Jottings By An Employer's Lawyer

Monday, January 03, 2005

When Is a Scintilla Not Enough? When the Standard Is Clear and Convincing

On the last day of 2004, the Texas Supreme Court affirms a workers compensation retaliation jury verdict in all respects, except for its finding of punitive damages. Southwestern Bell Telephone Co. v. Garza (Tx. 12/31/04) [pdf]. Under Texas law in order to sustain a finding of punitive damages, there must be a showing of malice based on clear and convincing evidence. The question for the Court: does this heightened standard of proof at trial mean there should be a heightened standard of appellate review?

In answering yes, the Court had occasion to discuss Texas' dearly beloved scintilla rule, which is best summed up in the revered former Chief Justice Calvert's law review article on the topic:

The scintilla rule, although having its origin at a much earlier date, was firmed up in Texas in Joske v. Irvine [44 S.W. 1059 (Tex. 1898)]. The rule may be stated in these words: when the evidence offered to prove a vital fact is so weak as to do no more than create a mere surmise or suspicion of its existence, the evidence is, in legal effect, no evidence, and will not support a verdict or judgment.
But when the standard is clear and convincing, more than a scintilla of evidence is needed. The Court had already decided this issue, albeit in a totally different context. When parental termination decisions were questioned, clear and convincing evidence was the constitutionally mandated standard, and the same test that was applied there should be applied here.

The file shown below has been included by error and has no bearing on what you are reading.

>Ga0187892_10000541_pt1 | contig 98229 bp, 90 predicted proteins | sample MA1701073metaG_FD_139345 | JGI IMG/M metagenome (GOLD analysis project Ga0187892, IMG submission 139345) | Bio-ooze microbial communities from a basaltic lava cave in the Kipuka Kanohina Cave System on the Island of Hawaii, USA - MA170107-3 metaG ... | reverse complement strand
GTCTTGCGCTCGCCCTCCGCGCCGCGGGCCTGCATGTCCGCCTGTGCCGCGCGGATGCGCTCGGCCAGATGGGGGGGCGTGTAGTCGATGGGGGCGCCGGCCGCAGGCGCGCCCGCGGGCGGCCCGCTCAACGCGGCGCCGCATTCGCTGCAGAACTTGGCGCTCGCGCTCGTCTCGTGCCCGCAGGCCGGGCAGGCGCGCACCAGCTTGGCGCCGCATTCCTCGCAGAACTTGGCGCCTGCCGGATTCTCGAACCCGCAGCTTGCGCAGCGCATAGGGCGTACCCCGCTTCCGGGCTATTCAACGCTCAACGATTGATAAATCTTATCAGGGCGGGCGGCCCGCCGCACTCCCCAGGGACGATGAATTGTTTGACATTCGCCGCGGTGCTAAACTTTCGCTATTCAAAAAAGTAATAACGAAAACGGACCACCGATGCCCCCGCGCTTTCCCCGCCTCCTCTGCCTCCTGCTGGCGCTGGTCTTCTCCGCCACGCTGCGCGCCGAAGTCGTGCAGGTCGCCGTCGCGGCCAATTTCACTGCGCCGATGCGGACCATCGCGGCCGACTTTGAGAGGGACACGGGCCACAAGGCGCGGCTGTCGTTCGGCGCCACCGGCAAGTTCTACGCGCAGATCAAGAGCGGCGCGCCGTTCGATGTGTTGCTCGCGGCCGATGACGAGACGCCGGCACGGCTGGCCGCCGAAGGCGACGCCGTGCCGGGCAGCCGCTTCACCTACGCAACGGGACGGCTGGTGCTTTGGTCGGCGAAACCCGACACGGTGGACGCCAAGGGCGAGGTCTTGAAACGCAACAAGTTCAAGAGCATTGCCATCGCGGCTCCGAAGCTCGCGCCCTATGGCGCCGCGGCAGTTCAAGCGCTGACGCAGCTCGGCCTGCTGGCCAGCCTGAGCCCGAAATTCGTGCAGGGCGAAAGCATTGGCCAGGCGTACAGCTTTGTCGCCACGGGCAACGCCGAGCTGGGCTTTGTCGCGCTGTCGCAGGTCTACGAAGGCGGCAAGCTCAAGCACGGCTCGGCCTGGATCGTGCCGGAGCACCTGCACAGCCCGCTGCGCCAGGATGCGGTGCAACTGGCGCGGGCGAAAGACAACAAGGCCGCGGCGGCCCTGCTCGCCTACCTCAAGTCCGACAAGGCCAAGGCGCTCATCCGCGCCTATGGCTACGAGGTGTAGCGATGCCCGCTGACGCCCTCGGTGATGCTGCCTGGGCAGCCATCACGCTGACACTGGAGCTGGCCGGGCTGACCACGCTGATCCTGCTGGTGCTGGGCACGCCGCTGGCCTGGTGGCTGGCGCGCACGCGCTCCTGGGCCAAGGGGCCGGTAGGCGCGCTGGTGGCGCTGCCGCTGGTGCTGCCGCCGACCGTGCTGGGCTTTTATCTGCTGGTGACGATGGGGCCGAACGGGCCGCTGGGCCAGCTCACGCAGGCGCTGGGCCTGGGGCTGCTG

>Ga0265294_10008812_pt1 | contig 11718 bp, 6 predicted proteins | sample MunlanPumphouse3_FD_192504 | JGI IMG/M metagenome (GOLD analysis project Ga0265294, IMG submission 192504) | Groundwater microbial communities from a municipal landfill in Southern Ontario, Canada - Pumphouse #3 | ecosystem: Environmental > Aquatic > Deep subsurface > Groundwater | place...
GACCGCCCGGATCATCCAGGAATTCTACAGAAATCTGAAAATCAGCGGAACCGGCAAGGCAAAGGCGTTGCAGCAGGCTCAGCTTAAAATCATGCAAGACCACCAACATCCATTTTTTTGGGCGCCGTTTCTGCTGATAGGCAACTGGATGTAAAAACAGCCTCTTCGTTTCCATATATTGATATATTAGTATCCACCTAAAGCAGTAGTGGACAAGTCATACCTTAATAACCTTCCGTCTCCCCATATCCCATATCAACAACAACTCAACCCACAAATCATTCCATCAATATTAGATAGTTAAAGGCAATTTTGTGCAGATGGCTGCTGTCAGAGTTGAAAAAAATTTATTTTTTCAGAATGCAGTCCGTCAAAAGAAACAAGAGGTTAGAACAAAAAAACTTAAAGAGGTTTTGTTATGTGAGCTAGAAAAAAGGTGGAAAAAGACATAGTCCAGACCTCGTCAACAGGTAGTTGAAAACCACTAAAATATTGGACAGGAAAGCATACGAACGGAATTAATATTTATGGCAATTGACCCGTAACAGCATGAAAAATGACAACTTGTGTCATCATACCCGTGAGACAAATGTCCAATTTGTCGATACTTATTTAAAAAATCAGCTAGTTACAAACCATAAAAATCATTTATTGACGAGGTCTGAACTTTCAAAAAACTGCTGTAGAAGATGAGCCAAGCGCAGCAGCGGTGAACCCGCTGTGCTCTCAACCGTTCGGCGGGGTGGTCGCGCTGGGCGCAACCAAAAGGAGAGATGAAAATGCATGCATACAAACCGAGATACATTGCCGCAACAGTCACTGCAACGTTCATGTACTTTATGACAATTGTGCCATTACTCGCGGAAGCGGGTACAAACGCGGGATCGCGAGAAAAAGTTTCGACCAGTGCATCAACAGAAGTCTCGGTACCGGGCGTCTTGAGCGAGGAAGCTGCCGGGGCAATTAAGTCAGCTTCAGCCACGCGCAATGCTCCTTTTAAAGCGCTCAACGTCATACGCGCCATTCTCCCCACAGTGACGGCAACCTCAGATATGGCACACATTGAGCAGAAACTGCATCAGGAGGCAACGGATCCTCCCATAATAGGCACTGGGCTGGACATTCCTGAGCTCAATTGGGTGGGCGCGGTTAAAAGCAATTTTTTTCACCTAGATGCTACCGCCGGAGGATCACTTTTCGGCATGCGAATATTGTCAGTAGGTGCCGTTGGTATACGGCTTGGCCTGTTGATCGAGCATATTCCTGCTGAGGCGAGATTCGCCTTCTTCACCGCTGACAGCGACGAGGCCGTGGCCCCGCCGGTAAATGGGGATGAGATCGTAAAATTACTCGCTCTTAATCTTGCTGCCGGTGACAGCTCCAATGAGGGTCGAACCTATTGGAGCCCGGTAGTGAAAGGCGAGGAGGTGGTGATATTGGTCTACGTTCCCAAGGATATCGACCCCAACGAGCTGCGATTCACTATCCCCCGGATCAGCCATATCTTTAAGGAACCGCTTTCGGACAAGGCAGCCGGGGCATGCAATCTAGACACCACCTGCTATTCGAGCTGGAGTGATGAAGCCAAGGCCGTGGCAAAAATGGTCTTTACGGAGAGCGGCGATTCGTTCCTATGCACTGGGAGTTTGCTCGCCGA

The new test, first conduct the legal sufficiency examination (see opinion for explanation of that process), then: "If, after conducting its legal sufficiency review of the record evidence, a court determines that no reasonable factfinder could form a firm belief or conviction that the matter that must be proven is true, then that court must conclude that the evidence is legally insufficient." Heightened standard at trial, heightened standard of appellate review. Makes sense to me.

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